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An AV-8B Harrier, from the 22nd Marine Expeditionary Unit, takes off from the flight deck of the amphibious assault ship USS Wasp in the Mediterranean Sea on Wednesday, Aug. 24, 2016. The 22nd MEU, embarked on the Wasp, was conducting precision air strikes in support of the Libyan Government of National Accord-aligned forces against Islamic State group targets in Sirte, Libya, as part of Operation Odyssey Lightning.

An AV-8B Harrier, from the 22nd Marine Expeditionary Unit, takes off from the flight deck of the amphibious assault ship USS Wasp in the Mediterranean Sea on Wednesday, Aug. 24, 2016. The 22nd MEU, embarked on the Wasp, was conducting precision air strikes in support of the Libyan Government of National Accord-aligned forces against Islamic State group targets in Sirte, Libya, as part of Operation Odyssey Lightning. (Michael Molina/U.S. Navy)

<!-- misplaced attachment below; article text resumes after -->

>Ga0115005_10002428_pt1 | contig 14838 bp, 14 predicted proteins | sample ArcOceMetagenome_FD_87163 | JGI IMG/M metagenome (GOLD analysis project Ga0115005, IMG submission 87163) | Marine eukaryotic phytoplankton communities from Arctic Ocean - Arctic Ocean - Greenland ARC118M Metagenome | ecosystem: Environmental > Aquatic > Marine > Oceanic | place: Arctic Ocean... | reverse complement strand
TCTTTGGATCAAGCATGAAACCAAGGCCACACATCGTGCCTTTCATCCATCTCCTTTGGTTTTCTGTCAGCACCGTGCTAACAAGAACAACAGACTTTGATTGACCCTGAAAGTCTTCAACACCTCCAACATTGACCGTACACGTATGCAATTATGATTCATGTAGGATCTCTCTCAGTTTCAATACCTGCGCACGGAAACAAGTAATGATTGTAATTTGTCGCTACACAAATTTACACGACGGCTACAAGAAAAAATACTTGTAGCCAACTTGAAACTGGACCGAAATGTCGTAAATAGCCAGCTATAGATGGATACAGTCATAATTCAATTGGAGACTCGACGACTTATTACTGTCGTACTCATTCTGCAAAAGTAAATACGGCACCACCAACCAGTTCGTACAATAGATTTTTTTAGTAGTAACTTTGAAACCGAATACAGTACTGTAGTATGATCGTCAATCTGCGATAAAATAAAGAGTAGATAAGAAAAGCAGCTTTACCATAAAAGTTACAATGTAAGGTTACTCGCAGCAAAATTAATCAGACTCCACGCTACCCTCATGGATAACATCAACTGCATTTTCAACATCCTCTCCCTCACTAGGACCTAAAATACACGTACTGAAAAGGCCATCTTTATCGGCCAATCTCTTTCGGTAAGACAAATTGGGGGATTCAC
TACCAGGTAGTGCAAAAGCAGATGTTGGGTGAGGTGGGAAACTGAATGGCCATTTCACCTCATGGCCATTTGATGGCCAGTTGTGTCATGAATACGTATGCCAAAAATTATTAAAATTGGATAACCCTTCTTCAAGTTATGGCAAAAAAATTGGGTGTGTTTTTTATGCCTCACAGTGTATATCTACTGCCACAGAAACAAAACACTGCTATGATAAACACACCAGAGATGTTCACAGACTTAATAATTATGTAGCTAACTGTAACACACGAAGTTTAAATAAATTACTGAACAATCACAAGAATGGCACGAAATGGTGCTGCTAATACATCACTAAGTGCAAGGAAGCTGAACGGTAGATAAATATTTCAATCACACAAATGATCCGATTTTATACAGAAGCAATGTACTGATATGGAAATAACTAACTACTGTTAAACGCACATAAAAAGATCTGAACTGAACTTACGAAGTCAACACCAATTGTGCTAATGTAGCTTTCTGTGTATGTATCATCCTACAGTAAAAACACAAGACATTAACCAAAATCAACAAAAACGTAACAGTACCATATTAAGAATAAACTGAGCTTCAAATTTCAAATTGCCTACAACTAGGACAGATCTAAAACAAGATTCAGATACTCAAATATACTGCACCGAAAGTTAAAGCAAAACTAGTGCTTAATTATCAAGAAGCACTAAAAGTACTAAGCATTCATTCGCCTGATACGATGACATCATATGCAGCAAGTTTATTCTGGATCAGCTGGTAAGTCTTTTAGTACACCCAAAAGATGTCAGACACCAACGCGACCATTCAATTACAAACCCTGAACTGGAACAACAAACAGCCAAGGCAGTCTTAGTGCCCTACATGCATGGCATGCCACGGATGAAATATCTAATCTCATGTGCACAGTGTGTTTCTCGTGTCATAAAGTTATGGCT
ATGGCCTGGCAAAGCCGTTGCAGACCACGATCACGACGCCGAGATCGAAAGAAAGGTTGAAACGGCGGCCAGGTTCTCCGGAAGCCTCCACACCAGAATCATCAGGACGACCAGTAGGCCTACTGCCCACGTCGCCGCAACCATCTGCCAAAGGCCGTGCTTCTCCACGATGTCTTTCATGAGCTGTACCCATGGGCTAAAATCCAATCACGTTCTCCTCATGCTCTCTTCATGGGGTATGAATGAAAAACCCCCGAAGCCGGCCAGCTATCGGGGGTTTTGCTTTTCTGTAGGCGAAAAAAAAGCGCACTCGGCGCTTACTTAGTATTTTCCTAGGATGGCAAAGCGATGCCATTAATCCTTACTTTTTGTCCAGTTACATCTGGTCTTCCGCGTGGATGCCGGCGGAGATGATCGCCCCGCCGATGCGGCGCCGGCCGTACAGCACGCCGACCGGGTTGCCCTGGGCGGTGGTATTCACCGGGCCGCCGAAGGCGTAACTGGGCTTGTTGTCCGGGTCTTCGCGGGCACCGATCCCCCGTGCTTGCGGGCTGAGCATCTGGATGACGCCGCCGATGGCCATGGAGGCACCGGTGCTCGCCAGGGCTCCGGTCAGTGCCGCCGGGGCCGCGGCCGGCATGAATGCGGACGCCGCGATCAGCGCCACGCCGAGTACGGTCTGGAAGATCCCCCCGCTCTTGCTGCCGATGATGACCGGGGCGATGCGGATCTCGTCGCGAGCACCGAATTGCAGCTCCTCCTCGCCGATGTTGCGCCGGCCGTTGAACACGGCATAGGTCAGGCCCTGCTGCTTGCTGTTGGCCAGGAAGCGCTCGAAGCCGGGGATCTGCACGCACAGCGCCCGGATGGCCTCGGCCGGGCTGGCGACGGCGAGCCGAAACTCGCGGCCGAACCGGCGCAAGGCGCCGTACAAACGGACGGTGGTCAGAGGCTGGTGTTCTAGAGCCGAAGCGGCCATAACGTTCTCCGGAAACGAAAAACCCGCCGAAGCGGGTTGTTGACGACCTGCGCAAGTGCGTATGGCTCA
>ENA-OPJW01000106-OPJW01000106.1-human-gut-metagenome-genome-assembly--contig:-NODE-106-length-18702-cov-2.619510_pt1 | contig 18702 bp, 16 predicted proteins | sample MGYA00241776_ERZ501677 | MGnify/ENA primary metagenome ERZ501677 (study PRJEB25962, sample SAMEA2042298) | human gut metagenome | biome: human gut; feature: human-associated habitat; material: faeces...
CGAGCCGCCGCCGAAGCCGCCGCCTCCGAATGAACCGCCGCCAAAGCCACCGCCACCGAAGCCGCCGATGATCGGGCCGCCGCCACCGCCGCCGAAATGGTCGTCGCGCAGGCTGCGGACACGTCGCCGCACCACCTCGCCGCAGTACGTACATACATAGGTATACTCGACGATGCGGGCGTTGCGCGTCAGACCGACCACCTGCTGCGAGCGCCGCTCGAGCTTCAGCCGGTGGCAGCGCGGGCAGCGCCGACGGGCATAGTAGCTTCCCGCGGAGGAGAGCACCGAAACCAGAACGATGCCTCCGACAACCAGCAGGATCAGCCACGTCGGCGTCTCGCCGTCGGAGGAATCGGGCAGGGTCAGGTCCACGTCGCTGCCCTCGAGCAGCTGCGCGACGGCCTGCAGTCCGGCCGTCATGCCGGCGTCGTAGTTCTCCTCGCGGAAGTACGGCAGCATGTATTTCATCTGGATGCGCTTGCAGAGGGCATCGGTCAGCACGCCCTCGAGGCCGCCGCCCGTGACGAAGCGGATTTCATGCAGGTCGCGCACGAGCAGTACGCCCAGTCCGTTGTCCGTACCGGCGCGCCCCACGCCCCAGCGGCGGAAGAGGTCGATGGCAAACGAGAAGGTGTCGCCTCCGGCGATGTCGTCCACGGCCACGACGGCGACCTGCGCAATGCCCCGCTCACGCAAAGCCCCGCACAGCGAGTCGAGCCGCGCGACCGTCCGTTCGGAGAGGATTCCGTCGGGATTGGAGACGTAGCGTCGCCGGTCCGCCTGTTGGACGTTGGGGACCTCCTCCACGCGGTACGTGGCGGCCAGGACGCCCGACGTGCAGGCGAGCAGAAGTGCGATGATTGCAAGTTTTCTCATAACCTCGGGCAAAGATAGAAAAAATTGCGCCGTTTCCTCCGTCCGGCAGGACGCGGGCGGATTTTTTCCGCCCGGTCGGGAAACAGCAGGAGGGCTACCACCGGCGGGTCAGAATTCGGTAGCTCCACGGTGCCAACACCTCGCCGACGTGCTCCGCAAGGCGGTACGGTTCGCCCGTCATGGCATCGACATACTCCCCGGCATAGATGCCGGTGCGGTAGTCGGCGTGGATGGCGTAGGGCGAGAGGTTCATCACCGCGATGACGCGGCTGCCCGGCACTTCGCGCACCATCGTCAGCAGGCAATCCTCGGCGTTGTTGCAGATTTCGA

An AV-8B Harrier, from the 22nd Marine Expeditionary Unit, takes off from the flight deck of the amphibious assault ship USS Wasp in the Mediterranean Sea on Wednesday, Aug. 24, 2016. The 22nd MEU, embarked on the Wasp, was conducting precision air strikes in support of the Libyan Government of National Accord-aligned forces against Islamic State group targets in Sirte, Libya, as part of Operation Odyssey Lightning.